We can’t blame them, it’s a business move, businesses have to survive and it’s their right to offer services which help them get proper profits.

But is it in any interest of us? The users?

Let’s be very clear, even if the service offered by Opera is superbly effective, it won’t take care of all of our problems. We still will be needing a VPN service besides Opera’s browser, because guess what, the browser-based VPN will only be taking care of the traffic coming through the Opera browser. What about all the rest of the traffic?


For all of that, we will still be out in the cold…. A pigeon in front of the cat with its eyes closed. Thinking … since it can’t see the cat, it is not there.

That’s just one thing… considering if the product is good at what it does.

The other thing is it being free…

Having any kind of standalone software that runs on your device for free is closer to the realms of reality than a completely free VPN service.

VPNs are a huge investment; they need a good number of servers, both physical and virtual, at different physical locations.

There is investment involved. Then there is that little case of setting it up and the huge burden of running it, maintaining it, servicing it.

The VPN service provider has to make a profit somehow, as does any other business that requires effort to run.

If you get the product for free, then what the business sells IS you!

Case in point, Facebook!

Facebook not only sells your data for its profit, it uses any data it can find anywhere near its apps to make money. It doesn’t matter whether you are a Facebook user or a programmer using their SDK… if you have a product with their digital imprint on your device, your data is being harvested and sold.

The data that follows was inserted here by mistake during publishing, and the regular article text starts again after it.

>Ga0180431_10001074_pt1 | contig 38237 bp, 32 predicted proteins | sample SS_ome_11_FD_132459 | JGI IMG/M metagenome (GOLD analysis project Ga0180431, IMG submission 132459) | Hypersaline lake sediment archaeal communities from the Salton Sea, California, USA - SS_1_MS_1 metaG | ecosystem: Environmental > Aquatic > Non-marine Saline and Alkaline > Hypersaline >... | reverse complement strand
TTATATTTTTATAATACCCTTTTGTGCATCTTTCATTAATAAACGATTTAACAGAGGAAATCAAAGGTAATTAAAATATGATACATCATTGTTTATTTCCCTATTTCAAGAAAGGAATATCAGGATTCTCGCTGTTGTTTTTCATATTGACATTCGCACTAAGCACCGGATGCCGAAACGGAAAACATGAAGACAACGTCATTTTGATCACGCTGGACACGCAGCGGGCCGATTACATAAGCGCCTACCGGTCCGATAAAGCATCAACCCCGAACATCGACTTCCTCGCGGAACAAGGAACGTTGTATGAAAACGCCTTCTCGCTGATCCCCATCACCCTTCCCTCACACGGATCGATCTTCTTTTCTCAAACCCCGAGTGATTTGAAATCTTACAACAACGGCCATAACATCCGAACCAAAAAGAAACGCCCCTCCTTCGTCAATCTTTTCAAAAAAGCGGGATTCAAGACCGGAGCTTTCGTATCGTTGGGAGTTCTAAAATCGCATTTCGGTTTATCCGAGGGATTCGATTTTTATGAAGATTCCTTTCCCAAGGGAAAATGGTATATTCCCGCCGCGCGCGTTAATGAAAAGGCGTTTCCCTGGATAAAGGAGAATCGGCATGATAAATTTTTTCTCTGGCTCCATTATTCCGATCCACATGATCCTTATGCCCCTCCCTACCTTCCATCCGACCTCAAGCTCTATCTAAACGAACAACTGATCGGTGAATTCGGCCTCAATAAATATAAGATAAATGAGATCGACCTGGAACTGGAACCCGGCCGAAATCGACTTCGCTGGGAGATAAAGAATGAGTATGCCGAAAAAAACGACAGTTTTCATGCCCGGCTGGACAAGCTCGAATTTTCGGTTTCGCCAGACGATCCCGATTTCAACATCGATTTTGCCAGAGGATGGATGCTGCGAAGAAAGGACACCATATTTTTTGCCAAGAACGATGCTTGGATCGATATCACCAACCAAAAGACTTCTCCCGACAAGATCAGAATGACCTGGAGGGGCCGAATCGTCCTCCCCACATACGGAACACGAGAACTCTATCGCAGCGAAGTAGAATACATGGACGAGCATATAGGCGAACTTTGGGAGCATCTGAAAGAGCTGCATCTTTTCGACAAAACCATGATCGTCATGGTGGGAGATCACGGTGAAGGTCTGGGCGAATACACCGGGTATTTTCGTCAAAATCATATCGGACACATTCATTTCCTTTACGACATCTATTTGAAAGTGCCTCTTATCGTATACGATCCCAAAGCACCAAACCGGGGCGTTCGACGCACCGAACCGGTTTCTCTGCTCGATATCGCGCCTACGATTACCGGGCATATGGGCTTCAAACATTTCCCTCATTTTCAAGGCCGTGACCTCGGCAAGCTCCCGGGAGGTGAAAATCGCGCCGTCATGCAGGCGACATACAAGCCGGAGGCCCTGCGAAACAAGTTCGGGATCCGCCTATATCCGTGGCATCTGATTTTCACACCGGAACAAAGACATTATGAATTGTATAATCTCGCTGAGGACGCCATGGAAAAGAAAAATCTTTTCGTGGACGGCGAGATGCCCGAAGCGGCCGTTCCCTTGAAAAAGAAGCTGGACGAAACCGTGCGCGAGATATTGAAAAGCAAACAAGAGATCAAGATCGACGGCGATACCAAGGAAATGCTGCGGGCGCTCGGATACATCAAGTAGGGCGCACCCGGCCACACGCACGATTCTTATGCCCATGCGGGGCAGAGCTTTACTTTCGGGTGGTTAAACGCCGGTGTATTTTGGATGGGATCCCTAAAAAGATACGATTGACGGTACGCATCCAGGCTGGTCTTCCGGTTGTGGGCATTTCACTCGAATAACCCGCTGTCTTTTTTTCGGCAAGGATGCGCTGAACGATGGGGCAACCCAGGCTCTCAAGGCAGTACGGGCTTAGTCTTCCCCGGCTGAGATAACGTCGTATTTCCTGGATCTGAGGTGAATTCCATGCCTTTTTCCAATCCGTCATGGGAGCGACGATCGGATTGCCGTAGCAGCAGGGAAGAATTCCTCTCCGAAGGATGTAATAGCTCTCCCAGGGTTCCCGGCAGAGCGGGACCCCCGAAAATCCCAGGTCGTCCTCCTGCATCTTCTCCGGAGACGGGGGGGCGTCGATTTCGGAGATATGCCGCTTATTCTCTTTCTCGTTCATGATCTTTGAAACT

And that is what makes Facebook tick.

Facebook user touch on love button in Facebook application on iPhone 7
Facebook not only sells your data for its profit, it uses any data it can find anywhere near its apps to make money.

As if just to strengthen the reason of our eyes looking at the freemium business in a crooked way, Facebook launched their own “Data Security App” a little while back.

Somehow the common man failed to see the irony of the situation which only needed common sense, blessed on few, to see. A company living off monitoring people’s data is promoting a service to keep people’s data private and secure from other parties? How amazing?

They promised their users to make their traffic secured from any third party who tries to monitor their traffic… except them, of course.

Later, after they were found to be tracking and monitoring users’ data, their app was blocked from Apple’s App Store and removed. This, however, didn’t stop their app from continuing to suck data from the people who had previously downloaded the app and still had it on their mobile device.

So if one of the “Big 4” tech companies can do it, why can’t the other, smaller companies?

The last nail in the coffin would be the WebRTC traffic… Browsers are bound to use it as a way of communication as long as there isn’t something better available. There are a few browsers that have the option to stop WebRTC traffic, like Firefox. The rest, however, including Opera for Android, are still working to come up with better solutions.


For now, we take the news with a grain of salt and will touch it with a 9.9-foot pole. Yes, this move looks nice and a way forward towards the right direction, a direction where browsing software will likely be moving in the future. However, the free app model and Facebook’s antics with data security has gotten our ears pointed up and eyes slightly squinted…

Ultimately, a premium VPN is best for default browsing and connectivity. However, the Opera VPN may be worth trying for now, just to test the waters.

This is because: One, the Opera browser doesn’t cover all forms of internet communication; and two, it’s a free model and we wouldn’t want to become a product unbeknown to us… maybe sometime later when we know what product we are becoming (j/k) …but not right now.

Thus, it is time for you to choose your own poison…